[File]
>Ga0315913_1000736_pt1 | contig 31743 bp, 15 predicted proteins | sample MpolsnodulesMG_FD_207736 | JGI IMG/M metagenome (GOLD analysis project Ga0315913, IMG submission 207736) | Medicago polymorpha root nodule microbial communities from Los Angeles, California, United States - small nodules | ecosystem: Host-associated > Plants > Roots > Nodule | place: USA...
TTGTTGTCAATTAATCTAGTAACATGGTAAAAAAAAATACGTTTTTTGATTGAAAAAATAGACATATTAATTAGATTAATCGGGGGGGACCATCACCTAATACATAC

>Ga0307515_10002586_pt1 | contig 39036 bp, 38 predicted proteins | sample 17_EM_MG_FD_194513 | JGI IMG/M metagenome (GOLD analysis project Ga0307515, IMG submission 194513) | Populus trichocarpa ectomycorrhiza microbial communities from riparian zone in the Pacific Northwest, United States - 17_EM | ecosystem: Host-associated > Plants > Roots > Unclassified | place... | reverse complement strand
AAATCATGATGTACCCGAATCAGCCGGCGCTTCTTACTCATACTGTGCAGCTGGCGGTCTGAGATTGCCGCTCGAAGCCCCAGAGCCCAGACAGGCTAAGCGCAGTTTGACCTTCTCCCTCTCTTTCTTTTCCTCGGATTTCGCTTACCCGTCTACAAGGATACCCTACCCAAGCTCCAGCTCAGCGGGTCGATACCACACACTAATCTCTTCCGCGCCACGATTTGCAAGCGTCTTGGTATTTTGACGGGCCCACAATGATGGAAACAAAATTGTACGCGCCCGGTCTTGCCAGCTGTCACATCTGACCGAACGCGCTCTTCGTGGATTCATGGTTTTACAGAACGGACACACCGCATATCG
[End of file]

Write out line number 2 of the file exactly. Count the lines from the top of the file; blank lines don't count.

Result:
TTGTTGTCAATTAATCTAGTAACATGGTAAAAAAAAATACGTTTTTTGATTGAAAAAATAGACATATTAATTAGATTAATCGGGGGGGACCATCACCTAATACATAC